New Book: Unanimous Night by Cyril Dabydeen,
Cyril Dabydeen’s new book, Unanimous Night, promises to garner further literary acclaim for Dabydeen. Dabydeen’s poetry is "filled with the spirit of exploration, fused with the challenges of immigration and indignation at issues of political injustice," says the publisher’s blurb, and that "his language whisks the reader off in a whirlwind of iconic figures and exotic locations" as diverse as Guevara, Havana, Newfoundland, Shimla, New York, and Guyana.
The epigraph juxtaposes American poet Robert Lowell with Jose Marti, known as the father of the Cuban nation, to set the tone for the range in the Guyanese-born Canadian writer’s work. Of note is that this new book is the author’s twentieth, and his ninth collection of poetry; indeed, Dabydeen began his writing career with poetry in Guyana after having won the Sandbach Parker Gold Medal for Poetry before he was 20 and not long after he won the first A.J. Seymour Lyric Poetry Prize (1967). More recently, in 2007, Dabydeen was co-winner of the top Guyana Prize for Fiction with his novel, Drums of My Flesh (TSAR Publications, Toronto): a work noted for its symbolic evocations with Dabydeen splicing time and space, Eastern and Western religions and philosophies, and North and South polarities with Jungian underpinning.
In this new poetry collection, following closely on his Uncharted Heart (Borealis Press, 2008), Dabydeen awakens us to his sense of social justice adumbrated in his first published collection in Canada, Distances (Fiddlehead Books, University of British Columbia, 1977). Then, it was pointed out that Dabydeen goes back "through consciousness or history to describe an original condition of unfragmented wholeness" (Fiddlehead magazine). That same vein is sustained in the new book’s first three sections, beginning with "Out to Sea," with poems that deal with journeying, as the author writes, for instance, of Portuguese Prince Henry the Navigator (after his visit to Lisbon, Portugal in 2006), and links it to discovery of a presumed New World a la Columbus; but Dabydeen circumvents linearity with classical touches from Greek mythology as he references, for instance, Odysseus and Poseidon; and throughout the volume, Dabydeen’s imagery is not without the sense of irony in history’s inexorable march.
Dabydeen also introduces to the yearning for solitude or meditation after 9/11 in the USA with his ambitious poem "Cross-legged in Moonlight" which classically introduces to the wide range in the poet’s thinking as he invokes Manu (Indian) and Socrates (Greek), East and West, in his wide sweep. Other poems do the same, for example, "On Meeting Her Excellency Ram Devi"–Governor of Himachel Pradesh, India--as he also touches on language itself in the title poem, "Unanimous Night," an evocation of Dabydeen’s take on famed Argentine writer Borges, the source for this particular poem dealing with the interiority of poetic language and what’s lost and yet sustained in translation, if only be escaping "the solitude of the labyrinth" in almost authentic Borges’ manner.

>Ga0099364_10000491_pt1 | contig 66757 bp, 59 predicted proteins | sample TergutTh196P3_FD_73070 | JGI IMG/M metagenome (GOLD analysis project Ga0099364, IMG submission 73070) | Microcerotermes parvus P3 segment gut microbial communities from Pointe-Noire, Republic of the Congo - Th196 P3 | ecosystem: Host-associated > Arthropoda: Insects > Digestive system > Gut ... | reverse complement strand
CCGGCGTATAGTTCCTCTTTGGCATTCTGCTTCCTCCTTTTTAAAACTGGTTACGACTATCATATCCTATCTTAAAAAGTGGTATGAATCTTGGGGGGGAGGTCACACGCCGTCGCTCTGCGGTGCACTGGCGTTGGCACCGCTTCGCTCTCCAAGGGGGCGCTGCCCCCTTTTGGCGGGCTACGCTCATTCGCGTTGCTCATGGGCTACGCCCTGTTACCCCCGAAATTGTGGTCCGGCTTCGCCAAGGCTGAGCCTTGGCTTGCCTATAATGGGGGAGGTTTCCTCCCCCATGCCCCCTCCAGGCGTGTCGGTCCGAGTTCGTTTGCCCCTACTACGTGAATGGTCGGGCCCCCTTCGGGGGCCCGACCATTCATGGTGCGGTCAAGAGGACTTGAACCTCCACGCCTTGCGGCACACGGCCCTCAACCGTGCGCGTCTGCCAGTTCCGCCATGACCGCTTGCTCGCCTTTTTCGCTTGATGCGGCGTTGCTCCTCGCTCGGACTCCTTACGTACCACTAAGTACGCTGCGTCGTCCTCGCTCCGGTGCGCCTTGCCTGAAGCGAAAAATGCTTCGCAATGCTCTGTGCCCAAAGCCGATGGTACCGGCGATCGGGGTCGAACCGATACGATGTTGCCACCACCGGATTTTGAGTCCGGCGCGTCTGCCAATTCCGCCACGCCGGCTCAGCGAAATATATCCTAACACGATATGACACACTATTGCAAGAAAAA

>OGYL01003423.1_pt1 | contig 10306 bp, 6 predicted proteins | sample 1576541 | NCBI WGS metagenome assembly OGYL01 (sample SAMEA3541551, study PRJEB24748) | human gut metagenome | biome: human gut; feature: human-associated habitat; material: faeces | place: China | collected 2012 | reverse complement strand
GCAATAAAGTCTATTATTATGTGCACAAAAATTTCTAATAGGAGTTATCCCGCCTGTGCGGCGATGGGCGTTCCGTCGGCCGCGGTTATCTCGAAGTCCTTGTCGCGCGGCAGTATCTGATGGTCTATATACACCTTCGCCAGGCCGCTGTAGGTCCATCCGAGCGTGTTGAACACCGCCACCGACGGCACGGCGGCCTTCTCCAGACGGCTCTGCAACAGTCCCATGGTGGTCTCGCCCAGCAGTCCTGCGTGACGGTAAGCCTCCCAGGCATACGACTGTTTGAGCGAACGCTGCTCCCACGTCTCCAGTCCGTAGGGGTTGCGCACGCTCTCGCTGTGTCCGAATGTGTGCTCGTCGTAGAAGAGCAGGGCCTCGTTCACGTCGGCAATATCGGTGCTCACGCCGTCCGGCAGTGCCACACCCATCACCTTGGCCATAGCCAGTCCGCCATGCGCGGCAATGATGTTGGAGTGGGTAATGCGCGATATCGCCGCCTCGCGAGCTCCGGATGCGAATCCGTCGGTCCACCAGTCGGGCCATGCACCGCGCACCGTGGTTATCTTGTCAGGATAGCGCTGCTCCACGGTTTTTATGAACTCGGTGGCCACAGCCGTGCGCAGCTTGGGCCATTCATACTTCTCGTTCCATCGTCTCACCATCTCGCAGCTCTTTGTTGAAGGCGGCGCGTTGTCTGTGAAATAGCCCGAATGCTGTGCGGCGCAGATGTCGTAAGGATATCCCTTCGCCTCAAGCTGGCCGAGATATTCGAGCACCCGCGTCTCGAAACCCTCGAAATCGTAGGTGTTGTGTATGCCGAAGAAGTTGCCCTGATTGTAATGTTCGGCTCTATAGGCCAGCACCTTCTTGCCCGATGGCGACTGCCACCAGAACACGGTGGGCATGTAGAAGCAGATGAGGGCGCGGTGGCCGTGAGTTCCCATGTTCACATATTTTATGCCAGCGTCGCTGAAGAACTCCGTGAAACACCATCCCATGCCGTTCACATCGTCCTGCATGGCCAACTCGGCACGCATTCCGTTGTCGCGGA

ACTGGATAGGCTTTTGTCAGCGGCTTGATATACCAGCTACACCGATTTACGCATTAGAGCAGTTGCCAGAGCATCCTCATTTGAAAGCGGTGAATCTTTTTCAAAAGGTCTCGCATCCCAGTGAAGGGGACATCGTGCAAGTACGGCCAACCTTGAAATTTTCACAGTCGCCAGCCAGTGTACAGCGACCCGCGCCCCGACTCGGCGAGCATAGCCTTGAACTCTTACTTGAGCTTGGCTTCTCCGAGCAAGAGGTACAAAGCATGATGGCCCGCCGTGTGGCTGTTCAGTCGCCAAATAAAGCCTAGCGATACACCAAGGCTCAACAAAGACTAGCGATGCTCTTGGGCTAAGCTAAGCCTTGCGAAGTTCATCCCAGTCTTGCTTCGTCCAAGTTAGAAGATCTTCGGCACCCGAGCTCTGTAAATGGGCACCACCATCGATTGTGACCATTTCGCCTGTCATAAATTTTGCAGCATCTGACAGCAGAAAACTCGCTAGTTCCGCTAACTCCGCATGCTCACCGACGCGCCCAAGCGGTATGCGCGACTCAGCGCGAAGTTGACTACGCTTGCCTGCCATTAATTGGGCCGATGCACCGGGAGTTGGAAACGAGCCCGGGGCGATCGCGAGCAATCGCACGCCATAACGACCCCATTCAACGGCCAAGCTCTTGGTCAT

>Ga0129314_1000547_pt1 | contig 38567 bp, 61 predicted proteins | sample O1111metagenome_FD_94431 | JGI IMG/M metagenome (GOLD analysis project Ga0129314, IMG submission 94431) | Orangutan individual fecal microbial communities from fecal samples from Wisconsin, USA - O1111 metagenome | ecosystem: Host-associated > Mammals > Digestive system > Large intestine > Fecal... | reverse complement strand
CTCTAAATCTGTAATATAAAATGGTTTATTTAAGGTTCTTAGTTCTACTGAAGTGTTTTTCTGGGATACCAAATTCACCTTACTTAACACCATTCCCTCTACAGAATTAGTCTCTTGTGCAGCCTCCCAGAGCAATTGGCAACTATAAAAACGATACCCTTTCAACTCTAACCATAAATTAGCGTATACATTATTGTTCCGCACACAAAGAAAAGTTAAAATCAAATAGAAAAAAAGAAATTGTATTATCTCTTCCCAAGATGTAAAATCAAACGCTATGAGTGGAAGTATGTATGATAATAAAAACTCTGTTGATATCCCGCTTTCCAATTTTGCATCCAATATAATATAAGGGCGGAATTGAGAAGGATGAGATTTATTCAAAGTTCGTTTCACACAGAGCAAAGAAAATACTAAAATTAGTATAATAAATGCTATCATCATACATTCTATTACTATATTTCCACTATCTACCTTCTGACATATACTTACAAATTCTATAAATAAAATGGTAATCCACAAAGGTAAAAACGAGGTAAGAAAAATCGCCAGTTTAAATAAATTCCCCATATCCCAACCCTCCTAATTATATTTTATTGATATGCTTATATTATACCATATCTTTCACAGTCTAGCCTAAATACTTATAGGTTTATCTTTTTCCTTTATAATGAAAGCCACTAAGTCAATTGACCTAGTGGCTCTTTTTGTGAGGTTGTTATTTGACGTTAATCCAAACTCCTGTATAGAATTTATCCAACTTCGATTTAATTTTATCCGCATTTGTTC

Dabydeen is keenly aware of language and its poetic use as he writes in "On Liberty Avenue," as he quotes Derek Walcott, that a poem is "perfection’s sweat...fresh as raindrops on a statue’s brow." References to key figures such as Franz Fannon, Joseph Conrad, and Nelson Mandela give the book its focussed socio-political status, as Dabydeen avoids needless self-reflexiveness or solipsism in sometimes minimalist expression.
A poem such as "Revolution" is also about language in the context of metaphor or motifs, and change occurring all around us with rap music and ghetto violence often being hand in hand. In the third section of Unanimous Night named "A Dim Moon," Dabydeen deals with immigration and the fate of personae from the Third World being universalized with their angst, especially in a poem such as "Niece," as Dabydeen works back through memory in his longing for a "condition of unfragmented wholeness."
The final section titled "Simple Pleasures" deals with love where Dabydeen’s tonality maintains its ironic tone by touching on love’s elusiveness in often simple but deft lines, even as he invokes the penumbra of Indian mythology in the god-figure Shiva in one of the most arresting poems in the volume, "Cosmic Dance" (remarkable for its conversational tone and idiomatic rhythms), and cultural icon Marilyn Monroe in contextualizing popular myth with human foibles and tragedy.
Unanimous Night is a numbered publication of Black Moss Press’s Palm Poetry Series, specially designed, according to publisher-poet Marty Gervais of the University of Windsor, who adds that the series is structured along the lines of beat-generation poet Lawrence Ferlinghetti’s City Lights Books in San Francisco; the Black Moss series is a hit with libraries and regular readers of poetry, according to the book publisher; and Cyril Dabydeen’s Unanimous Night is no exception for its sustained vision.
Book Launch : Oct. 25, from 2 to 4.30Sasquatch Reading Series,Royal Oak Restaurant on Laurier Ave. E.Open set first, before book launch.Free event.
Cyril Dabydeen, Unanimous Night, Poetry. Black Moss Press: Ontario, Canada, 2009. $16.95.